American Apparel lays off hundreds of workers and considers outsourcing some manufacturing

American Apparel is laying off workers as it revamps its production process. Above, employees are seen at the company's downtown Los Angeles headquarters and manfacturing center.

American Apparel is laying off workers as it revamps its production process. Above, employees are seen at the company’s downtown Los Angeles headquarters and manfacturing center.

(Mark Boster / Los Angeles Times)

American Apparel is laying off hundreds of workers and retooling its production process — and may start making some of its clothing outside Los Angeles.

The downtown L.A. company began layoffs last week. So far, about 500 local employees have lost their jobs, said Nativo Lopez, a senior advisor with Hermandad Mexicana, which is helping workers in unionizing efforts. The company has about 4,600 employees in Southern California.

American Apparel emerged from bankruptcy in February and has been trying to move past a tumultuous two years that saw the ouster of founder Dov Charney, store closures and massive fire sales to clear unsold merchandise.


In a letter to employees last week, Chief Executive Paula Schneider blamed the workforce reduction on a “redesign of our production process” that will include making fewer garments throughout the year to cut down on inventory that eventually has to be discounted.

Schneider also hinted that the manufacturing of more complicated pieces, such as jeans, could soon be outsourced to a third-party company — though she stressed that the products “will still be American-made.”

Manufacturing all of its colorful leggings, knit tops and accessories in Los Angeles has been a cornerstone of American Apparel, set in place years ago by Charney, a staunch immigration and fair wages advocate. After his firing, the company has been moving away from its roots by distancing itself from its outspoken former chief executive, toning down its racy billboards and now rethinking one of its fundamental tenets about how and where its products are made.

The company said only a fraction of its garments would potentially be outsourced, according to last week’s letter that was obtained by The Times.

But analysts said this was probably the company’s first step in leaving Los Angeles, at least when it comes to manufacturing.

“They’re headed out of Dodge,” said Lloyd Greif, chief executive of Los Angeles investment banking firm Greif & Co. “They are going to outsource all garments. It’s only a matter of time.”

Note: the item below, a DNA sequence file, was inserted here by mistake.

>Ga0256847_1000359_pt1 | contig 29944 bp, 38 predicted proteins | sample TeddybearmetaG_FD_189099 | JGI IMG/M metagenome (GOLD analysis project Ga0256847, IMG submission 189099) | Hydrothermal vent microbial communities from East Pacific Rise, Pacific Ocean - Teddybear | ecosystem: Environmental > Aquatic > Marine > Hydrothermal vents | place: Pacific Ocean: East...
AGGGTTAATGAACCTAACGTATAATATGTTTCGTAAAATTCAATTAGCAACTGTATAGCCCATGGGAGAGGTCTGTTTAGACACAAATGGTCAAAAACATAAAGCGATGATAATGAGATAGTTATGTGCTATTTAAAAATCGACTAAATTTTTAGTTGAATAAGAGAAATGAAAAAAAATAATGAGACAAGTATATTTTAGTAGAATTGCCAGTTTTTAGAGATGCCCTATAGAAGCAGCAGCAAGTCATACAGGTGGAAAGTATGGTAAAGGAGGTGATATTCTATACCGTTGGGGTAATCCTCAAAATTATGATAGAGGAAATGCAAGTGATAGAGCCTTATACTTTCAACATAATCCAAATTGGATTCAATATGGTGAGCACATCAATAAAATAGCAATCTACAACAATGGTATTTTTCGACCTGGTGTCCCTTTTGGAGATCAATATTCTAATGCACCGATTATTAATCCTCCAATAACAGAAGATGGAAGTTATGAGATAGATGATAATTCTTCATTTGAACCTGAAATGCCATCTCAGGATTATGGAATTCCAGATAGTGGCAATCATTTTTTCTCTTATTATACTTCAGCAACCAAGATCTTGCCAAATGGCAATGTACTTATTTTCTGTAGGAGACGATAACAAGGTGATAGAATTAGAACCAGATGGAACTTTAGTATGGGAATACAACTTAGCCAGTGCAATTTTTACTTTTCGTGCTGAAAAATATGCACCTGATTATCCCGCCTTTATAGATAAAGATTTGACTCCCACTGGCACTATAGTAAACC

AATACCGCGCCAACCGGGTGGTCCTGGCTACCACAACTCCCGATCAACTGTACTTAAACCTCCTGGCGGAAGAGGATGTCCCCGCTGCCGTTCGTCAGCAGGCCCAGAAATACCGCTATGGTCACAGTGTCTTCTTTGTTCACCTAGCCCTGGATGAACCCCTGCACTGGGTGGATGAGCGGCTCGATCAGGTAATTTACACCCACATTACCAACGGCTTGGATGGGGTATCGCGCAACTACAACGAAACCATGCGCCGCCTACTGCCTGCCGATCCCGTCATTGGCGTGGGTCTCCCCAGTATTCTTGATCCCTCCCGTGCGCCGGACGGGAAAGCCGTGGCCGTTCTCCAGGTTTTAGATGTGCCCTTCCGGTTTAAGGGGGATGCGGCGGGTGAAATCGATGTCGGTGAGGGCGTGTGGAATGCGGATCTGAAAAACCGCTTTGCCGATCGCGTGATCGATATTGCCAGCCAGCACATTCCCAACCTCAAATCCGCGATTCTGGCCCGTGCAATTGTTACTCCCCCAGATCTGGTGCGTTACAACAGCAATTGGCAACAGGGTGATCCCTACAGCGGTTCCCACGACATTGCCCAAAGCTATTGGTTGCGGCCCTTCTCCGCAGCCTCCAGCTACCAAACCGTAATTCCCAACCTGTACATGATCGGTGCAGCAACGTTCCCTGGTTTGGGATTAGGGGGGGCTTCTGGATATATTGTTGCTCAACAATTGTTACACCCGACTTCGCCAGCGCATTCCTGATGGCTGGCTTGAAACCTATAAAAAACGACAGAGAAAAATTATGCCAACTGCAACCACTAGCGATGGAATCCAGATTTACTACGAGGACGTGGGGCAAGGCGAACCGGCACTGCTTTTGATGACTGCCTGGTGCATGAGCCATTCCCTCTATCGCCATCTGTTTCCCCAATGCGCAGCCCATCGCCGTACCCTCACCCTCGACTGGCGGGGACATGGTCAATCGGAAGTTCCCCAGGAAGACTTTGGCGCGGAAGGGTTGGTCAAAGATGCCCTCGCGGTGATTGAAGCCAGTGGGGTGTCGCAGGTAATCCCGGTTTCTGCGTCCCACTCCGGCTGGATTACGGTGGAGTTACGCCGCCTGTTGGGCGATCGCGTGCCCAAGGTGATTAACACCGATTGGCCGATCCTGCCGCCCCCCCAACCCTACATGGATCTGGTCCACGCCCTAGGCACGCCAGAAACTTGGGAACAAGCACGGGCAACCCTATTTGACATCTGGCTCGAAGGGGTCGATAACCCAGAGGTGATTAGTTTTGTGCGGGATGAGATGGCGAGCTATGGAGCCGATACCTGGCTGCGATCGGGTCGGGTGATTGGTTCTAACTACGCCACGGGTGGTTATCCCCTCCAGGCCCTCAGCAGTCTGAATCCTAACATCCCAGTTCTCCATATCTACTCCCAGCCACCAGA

American Apparel appears to be dropping the bad news a little at a time, he said, to gauge public opinion and also to prevent a worker revolt.

“They might be kind of testing the waters to see what the market reaction is,” Greif said.

So far, the company will only say that it is considering farming out the making of complicated garments that take a lot of labor but comprise a small slice of the company’s business.

For instance, about 80% of the garments made by American Apparel last year were basics such as T-shirts, while 20% were more complex pieces such as denim. However, employees were split about 50-50 between the two categories, the letter said.

That mismatch between workers and manufacturing is an inefficiency that needs to be addressed as part of the company’s turnaround efforts, Schneider said.

For now, American Apparel will probably outsource manufacturing to a cheaper part of the country, such as the South, analysts said. Eventually, the company may well move much of its manufacturing overseas.

The main problem is that it’s difficult to pay workers decent wages — Charney used to boast that his sewers were paid $12 an hour on average — and still make money while selling pricey $30 T-shirts. Complicating matters is a hotly contested retail landscape full of fast-fashion chains that make their clothes abroad and sell them for a fraction of American Apparel’s prices.


“There’s no reason why American Apparel has to be made in America,” Greif said. “It can be designed in America, but cut and stitched somewhere else.”

When American Apparel first began manufacturing from its cavernous coral pink warehouse near the Arts District, it was heralded as a bold move that defied conventional thinking that U.S. retailers had to outsource to Asia to make their goods. Charney was championed as a visionary thinker, bringing thousands of jobs to downtown L.A. and a belief that “Made in America” was attainable.

On Tuesday, Charney characterized the latest moves as a betrayal of American Apparel’s foundation. He was ousted as chairman and chief executive after an investigation uncovered allegations of misuse of company funds and inappropriate behavior with employees.

“They are doing exactly what American Apparel fought against,” Charney said. He said he had always resisted “outsourcing and searching for ways to pay people less money.”

American Apparel declined to comment.

In the letter, Schneider said shaking up the production process came after “months of careful and rigorous review.”

“We have streamlined the number of items we display in each of our stores,” she wrote. “Earlier this year, we closed a number of stores to focus on our best-selling locations.”


Lopez, the labor organizer, said the general mood among workers is “doom and gloom.”

Laid-off employees were given a severance package of two months’ pay. They also were offered an additional $800 if they waived their right to file any claims against the company, Lopez said.

Since it emerged from Chapter 11, the company has appointed new board members, including Susan Davidson, chief executive of Zac Posen and fashion boutique Scoop.

Twitter: @ByShanLi